Both the eruption of protest and the reaction to it mocked Nixon’s still unfulfilled promise to lead the nation “forward together.” Not only were there rending, sometimes bloody clashes between peace demonstrators and peace officers, but a scattering of vicious brawls set citizen against citizen as well.
Dec. 7, 1970
On Oct. 7, President Nixon proposed “the immediate and unconditional release of all prisoners of war held by both sides.” (Laird said last week that Saigon holds 35,000 P.O.W.s to the enemy’s 3,000.) When that got no response, the U.S. turned again to the Ivory Coast alternative.
April 12, 1971
LEUT. WILLIAM CALLEY’S secretary, Mrs. Shirley Sewell, had just come back to his apartment with the 1971 tags for Calley’s Volkswagen and motorboat. Calley had just got up from a nap when Captain Brooks Doyle Jr., his young deputy military counsel, walked through the door. “They’ve got a verdict, Rusty,” Doyle said. Calley stopped in his tracks, his face a mask of fear, his right fist pounding into his left palm. “So they’re finally ready,” he mumbled, turning into the bedroom to don his Army greens. Half an hour later, Calley walked shakily before the six-man jury, saluted and heard the verdict: on three counts, guilty of premeditated murder of at least 22 Vietnamese civilians; on the fourth count, guilty of assault with intent to commit murder on a child approximately two years old.
June 28, 1971
THE issues were momentous, the situation unprecedented. The most massive leak of secret documents in U.S. history had suddenly exposed the sensitive inner processes whereby the Johnson Administration had abruptly escalated the nation’s most unpopular—and unsuccessful—war. The Nixon Government, battling stubbornly to withdraw from that war at its own deliberate pace, took the historic step of seeking to suppress articles before publication, and threatened criminal action against the nation’s most eminent newspaper.
Apr. 17, 1972
Back in 1969, when Vietnamization was put into effect, the Nixon Administration had realized that the policy would eventually be put to a violent test. The time, it reckoned, would come after the U.S. had ceased to have a significant ground combat capability in Viet Nam, and before the November 1972 elections. More recently, U.S. intelligence had forecast that the Communist assault would come some time between February and April or May, when the monsoon rains begin the annual conversion of much of Indochina into a sea of mud.
May 22, 1972
The President began considering new military moves soon after Communist troops swept across the DMZ with tanks and heavy artillery on Easter Sunday, and too many South Vietnamese units crumpled with alarming speed. His choices included the resumption of massive bombing of the North, including possible air strikes against Hanoi itself, and the destruction of flood-preventing dikes. He could even send U.S. Marines into a hit-and-run attack above the DMZ to divert Hanoi’s troops. He considered urging the South Vietnamese to stage a similar raid or to counterattack across the zone.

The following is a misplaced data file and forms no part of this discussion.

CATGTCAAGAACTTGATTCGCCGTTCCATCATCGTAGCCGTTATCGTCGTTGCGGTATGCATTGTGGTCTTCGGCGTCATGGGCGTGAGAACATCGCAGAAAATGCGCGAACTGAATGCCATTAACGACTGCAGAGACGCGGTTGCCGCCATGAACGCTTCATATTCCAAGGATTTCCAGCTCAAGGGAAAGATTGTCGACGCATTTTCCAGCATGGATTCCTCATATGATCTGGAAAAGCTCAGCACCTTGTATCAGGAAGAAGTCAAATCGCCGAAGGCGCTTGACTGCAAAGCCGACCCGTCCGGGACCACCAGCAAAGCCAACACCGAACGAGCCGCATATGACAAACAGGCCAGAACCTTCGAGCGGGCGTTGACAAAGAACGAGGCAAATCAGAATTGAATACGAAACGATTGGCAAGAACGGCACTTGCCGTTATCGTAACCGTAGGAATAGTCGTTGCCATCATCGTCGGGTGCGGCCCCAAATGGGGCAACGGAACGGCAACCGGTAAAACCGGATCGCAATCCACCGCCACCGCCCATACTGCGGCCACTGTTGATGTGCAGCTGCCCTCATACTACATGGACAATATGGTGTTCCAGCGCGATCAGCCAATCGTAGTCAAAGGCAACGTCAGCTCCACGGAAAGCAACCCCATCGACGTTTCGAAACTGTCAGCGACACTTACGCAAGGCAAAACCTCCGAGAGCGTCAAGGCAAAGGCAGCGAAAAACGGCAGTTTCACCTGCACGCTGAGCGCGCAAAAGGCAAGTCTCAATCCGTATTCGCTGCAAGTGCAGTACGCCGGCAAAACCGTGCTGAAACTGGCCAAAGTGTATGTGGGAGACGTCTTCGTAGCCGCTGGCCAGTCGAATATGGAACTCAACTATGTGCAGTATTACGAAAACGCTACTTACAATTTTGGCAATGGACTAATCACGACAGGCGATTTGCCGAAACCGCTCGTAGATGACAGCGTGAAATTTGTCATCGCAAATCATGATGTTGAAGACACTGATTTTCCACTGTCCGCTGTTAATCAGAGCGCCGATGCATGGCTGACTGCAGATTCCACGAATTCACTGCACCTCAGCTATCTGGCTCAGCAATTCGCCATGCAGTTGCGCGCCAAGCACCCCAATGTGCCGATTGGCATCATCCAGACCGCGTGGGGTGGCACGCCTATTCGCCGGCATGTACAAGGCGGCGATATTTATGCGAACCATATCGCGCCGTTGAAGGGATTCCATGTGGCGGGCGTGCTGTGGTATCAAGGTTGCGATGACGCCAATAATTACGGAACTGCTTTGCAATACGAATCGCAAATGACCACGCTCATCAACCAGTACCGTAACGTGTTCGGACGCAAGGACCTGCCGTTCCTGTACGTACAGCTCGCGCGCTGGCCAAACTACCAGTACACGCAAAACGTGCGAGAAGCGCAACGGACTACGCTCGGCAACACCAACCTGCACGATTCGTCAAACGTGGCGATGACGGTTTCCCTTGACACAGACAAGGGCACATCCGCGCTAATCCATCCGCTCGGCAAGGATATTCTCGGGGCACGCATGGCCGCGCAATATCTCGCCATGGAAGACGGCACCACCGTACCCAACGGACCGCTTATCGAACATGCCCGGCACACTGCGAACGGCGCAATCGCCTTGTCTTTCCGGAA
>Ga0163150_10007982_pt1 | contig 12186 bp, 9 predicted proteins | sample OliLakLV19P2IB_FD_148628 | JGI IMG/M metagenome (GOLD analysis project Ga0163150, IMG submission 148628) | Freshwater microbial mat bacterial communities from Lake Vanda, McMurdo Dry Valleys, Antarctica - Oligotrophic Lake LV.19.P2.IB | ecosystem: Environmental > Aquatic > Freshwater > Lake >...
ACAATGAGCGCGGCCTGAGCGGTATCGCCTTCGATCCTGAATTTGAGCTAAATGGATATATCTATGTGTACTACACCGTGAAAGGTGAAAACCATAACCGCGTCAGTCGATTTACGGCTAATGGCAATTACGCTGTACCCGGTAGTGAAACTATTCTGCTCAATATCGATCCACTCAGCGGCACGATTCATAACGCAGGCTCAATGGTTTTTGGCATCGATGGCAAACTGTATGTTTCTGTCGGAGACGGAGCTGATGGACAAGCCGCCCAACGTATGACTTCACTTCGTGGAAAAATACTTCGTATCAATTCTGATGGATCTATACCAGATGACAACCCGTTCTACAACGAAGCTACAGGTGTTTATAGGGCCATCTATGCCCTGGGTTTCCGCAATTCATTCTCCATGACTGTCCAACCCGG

October 30, 1972
ENDING THE WAR. A cease-fire freezing all forces in South Viet Nam “in place” and halting all military activity —including the U.S. bombing of North Viet Nam and the mining of its harbors —would be put into effect initially. Then negotiations would begin on the final withdrawal of all U.S. forces and the return of the American prisoners of war. Possibly the talks would eventually extend to the related wars in Cambodia and Laos.
February 5, 1973
The President mentioned achieving “peace with honor,” but it is a dubious and troubling phrase to apply to Viet Nam. No matter what honor the U.S. could still extract from that cruel battleground, honor must now be sought at home as much as abroad. As Kissinger put it in his briefing: “Together with healing the wounds in Indochina, we can begin to heal the wounds in America.”
March 31, 1975
Thieu’s decision to give up the provinces was a gritty gamble that he could improve his country’s defensive posture by what he clearly hoped would be a last retreat. Yet to many Americans who fought in Viet Nam, the surrender brought anguished remembrances.
May 12, 1975
In the end, the Viet Cong and North Vietnamese poured into Saigon, raised the flag of the Provisional Revolutionary Government and took into custody South Vietnamese President Duong Van Minh and Premier Vu Van Mao. For many Americans, it was like a death that had long been expected, but was shocking when it finally happened.
April 15, 1985
And so ten years ago this month, the North Vietnamese swept down the map like the blade of a guillotine. They came in full divisions, with artillery and tanks. They banged across the countryside like Patton. It was no longer the endless, hallucinatory Viet Nam at all, but blitzkrieg, Western war, all of those years of inconclusive struggle finished off briskly in a short, surreal spring.
Aprl 30, 1990
Normal relations between the U.S. and Vietnam could contribute to peace and cooperation in Southeast Asia and to maintaining the independence of this area .
April 24, 1995
Because Vietnam was a hot war in the midst of a cold war, it was afflicted with contradictions. On the one hand, America’s leaders assumed they had to fight; but at the same time, the U.S. had to fight within tight, self-set limits, fearful that using too much force would prompt China to intervene.